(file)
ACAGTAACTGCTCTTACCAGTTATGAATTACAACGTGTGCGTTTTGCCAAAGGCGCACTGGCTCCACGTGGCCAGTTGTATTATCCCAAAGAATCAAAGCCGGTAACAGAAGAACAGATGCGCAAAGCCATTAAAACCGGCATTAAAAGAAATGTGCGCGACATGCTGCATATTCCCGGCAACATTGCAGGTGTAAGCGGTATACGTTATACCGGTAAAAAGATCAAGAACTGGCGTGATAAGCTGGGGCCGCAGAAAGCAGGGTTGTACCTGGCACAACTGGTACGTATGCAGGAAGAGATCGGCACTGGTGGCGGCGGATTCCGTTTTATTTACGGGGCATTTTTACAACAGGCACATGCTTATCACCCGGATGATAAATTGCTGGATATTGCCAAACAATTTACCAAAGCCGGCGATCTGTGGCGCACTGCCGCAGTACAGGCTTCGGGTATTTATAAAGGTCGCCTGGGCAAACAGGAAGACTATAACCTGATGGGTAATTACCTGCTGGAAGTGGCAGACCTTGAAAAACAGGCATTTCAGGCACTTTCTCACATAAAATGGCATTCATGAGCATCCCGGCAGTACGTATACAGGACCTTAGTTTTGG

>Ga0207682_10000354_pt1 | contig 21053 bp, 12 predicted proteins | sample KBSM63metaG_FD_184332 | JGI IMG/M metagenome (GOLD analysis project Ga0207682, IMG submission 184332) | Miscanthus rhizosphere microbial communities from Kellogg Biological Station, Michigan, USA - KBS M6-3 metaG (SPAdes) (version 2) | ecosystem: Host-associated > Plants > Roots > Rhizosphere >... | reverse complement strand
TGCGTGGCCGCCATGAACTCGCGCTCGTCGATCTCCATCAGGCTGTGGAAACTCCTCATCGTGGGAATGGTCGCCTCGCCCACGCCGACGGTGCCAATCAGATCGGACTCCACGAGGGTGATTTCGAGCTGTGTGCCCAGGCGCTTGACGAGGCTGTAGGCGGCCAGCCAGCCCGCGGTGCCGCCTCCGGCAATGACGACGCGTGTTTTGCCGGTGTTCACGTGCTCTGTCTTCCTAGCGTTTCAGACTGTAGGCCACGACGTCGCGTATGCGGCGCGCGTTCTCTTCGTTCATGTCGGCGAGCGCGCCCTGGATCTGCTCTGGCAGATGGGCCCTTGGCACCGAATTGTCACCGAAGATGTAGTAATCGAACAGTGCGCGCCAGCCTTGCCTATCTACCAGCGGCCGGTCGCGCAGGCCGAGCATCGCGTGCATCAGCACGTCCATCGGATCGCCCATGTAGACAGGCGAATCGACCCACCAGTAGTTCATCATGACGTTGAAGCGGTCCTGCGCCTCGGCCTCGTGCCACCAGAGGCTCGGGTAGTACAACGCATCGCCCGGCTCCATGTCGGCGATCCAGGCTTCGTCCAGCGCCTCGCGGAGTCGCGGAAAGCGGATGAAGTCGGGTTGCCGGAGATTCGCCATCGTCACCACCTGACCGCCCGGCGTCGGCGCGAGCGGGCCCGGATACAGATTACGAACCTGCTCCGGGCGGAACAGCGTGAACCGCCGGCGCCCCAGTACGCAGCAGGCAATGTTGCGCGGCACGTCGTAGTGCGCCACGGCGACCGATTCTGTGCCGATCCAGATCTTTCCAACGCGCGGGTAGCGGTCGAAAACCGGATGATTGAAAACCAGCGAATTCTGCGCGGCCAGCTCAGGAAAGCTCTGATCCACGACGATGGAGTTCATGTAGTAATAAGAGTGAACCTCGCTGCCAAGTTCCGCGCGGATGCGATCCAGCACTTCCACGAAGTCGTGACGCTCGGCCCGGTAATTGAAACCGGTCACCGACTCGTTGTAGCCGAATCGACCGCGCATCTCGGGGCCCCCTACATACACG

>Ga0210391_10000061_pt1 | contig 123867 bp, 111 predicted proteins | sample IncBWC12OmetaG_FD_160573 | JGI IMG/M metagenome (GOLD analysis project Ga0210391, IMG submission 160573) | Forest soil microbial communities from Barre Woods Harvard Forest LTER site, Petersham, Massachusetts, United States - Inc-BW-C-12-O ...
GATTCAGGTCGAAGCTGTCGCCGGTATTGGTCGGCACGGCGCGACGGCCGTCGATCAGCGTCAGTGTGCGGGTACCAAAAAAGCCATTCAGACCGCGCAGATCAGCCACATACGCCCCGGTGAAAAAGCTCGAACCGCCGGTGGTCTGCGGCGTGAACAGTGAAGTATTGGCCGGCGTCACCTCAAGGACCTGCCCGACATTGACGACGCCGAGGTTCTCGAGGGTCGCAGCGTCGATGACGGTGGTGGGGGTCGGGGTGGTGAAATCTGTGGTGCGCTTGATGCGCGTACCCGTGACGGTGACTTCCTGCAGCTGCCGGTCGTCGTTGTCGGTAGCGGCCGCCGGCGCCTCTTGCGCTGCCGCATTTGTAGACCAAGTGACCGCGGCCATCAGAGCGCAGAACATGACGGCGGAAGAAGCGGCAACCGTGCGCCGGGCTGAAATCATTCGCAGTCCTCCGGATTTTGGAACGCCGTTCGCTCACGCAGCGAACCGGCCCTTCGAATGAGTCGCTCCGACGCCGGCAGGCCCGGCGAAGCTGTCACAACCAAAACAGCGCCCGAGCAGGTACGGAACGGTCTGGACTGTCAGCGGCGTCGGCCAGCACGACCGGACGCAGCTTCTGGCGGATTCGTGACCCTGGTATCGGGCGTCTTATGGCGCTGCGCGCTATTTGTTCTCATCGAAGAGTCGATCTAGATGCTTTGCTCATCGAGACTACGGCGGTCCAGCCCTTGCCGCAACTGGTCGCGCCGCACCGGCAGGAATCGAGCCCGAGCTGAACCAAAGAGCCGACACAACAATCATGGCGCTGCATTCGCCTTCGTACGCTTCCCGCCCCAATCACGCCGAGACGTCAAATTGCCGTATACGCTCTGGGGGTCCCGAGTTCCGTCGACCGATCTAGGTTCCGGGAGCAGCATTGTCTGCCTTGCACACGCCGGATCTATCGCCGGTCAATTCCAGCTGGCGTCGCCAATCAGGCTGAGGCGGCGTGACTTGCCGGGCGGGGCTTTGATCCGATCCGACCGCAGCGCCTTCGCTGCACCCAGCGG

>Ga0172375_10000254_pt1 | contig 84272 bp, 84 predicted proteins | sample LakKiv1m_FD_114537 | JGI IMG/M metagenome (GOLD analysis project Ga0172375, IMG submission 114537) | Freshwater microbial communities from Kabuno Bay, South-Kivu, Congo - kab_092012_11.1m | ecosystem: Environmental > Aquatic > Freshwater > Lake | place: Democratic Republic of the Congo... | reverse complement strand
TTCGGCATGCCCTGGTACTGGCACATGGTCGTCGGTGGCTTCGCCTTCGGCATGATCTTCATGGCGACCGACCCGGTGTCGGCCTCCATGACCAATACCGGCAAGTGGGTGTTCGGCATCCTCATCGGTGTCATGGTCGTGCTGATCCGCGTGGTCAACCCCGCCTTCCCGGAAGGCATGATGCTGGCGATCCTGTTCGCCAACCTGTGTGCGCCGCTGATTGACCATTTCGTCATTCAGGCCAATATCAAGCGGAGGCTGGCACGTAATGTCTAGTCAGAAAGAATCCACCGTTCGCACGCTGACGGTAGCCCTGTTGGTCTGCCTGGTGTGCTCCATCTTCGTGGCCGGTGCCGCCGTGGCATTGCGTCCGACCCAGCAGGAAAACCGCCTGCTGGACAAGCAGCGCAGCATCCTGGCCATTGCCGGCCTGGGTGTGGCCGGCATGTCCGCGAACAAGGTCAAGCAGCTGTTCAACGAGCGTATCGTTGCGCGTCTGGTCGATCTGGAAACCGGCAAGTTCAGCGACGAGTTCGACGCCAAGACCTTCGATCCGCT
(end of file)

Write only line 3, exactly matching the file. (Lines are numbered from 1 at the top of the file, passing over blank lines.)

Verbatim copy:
TGCGTGGCCGCCATGAACTCGCGCTCGTCGATCTCCATCAGGCTGTGGAAACTCCTCATCGTGGGAATGGTCGCCTCGCCCACGCCGACGGTGCCAATCAGATCGGACTCCACGAGGGTGATTTCGAGCTGTGTGCCCAGGCGCTTGACGAGGCTGTAGGCGGCCAGCCAGCCCGCGGTGCCGCCTCCGGCAATGACGACGCGTGTTTTGCCGGTGTTCACGTGCTCTGTCTTCCTAGCGTTTCAGACTGTAGGCCACGACGTCGCGTATGCGGCGCGCGTTCTCTTCGTTCATGTCGGCGAGCGCGCCCTGGATCTGCTCTGGCAGATGGGCCCTTGGCACCGAATTGTCACCGAAGATGTAGTAATCGAACAGTGCGCGCCAGCCTTGCCTATCTACCAGCGGCCGGTCGCGCAGGCCGAGCATCGCGTGCATCAGCACGTCCATCGGATCGCCCATGTAGACAGGCGAATCGACCCACCAGTAGTTCATCATGACGTTGAAGCGGTCCTGCGCCTCGGCCTCGTGCCACCAGAGGCTCGGGTAGTACAACGCATCGCCCGGCTCCATGTCGGCGATCCAGGCTTCGTCCAGCGCCTCGCGGAGTCGCGGAAAGCGGATGAAGTCGGGTTGCCGGAGATTCGCCATCGTCACCACCTGACCGCCCGGCGTCGGCGCGAGCGGGCCCGGATACAGATTACGAACCTGCTCCGGGCGGAACAGCGTGAACCGCCGGCGCCCCAGTACGCAGCAGGCAATGTTGCGCGGCACGTCGTAGTGCGCCACGGCGACCGATTCTGTGCCGATCCAGATCTTTCCAACGCGCGGGTAGCGGTCGAAAACCGGATGATTGAAAACCAGCGAATTCTGCGCGGCCAGCTCAGGAAAGCTCTGATCCACGACGATGGAGTTCATGTAGTAATAAGAGTGAACCTCGCTGCCAAGTTCCGCGCGGATGCGATCCAGCACTTCCACGAAGTCGTGACGCTCGGCCCGGTAATTGAAACCGGTCACCGACTCGTTGTAGCCGAATCGACCGCGCATCTCGGGGCCCCCTACATACACG